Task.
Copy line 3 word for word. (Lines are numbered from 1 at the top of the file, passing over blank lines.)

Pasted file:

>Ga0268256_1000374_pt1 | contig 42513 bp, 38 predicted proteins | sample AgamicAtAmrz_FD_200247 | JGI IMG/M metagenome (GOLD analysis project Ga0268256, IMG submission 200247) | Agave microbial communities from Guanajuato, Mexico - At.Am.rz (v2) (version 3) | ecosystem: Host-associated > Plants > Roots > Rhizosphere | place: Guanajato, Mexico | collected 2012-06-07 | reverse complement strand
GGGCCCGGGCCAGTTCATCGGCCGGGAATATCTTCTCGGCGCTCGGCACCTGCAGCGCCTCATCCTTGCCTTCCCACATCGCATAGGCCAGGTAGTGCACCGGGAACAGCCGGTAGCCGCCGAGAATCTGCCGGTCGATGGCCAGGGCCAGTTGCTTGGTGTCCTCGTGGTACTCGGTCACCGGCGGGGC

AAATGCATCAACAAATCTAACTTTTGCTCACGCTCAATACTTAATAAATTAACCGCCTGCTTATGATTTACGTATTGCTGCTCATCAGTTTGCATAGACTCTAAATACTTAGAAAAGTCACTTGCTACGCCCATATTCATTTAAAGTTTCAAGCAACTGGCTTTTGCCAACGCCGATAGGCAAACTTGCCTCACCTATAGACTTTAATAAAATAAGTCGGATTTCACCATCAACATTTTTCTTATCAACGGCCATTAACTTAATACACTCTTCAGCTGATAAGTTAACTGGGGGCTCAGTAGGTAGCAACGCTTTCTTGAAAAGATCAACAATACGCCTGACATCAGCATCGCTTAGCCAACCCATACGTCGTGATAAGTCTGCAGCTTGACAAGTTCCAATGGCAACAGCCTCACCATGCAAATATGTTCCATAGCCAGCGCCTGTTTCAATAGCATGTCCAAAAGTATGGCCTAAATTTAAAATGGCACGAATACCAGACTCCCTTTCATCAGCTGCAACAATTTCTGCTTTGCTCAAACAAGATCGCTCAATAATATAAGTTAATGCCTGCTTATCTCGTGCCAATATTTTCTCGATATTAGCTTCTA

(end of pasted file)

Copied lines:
AAATGCATCAACAAATCTAACTTTTGCTCACGCTCAATACTTAATAAATTAACCGCCTGCTTATGATTTACGTATTGCTGCTCATCAGTTTGCATAGACTCTAAATACTTAGAAAAGTCACTTGCTACGCCCATATTCATTTAAAGTTTCAAGCAACTGGCTTTTGCCAACGCCGATAGGCAAACTTGCCTCACCTATAGACTTTAATAAAATAAGTCGGATTTCACCATCAACATTTTTCTTATCAACGGCCATTAACTTAATACACTCTTCAGCTGATAAGTTAACTGGGGGCTCAGTAGGTAGCAACGCTTTCTTGAAAAGATCAACAATACGCCTGACATCAGCATCGCTTAGCCAACCCATACGTCGTGATAAGTCTGCAGCTTGACAAGTTCCAATGGCAACAGCCTCACCATGCAAATATGTTCCATAGCCAGCGCCTGTTTCAATAGCATGTCCAAAAGTATGGCCTAAATTTAAAATGGCACGAATACCAGACTCCCTTTCATCAGCTGCAACAATTTCTGCTTTGCTCAAACAAGATCGCTCAATAATATAAGTTAATGCCTGCTTATCTCGTGCCAATATTTTCTCGATATTAGCTTCTA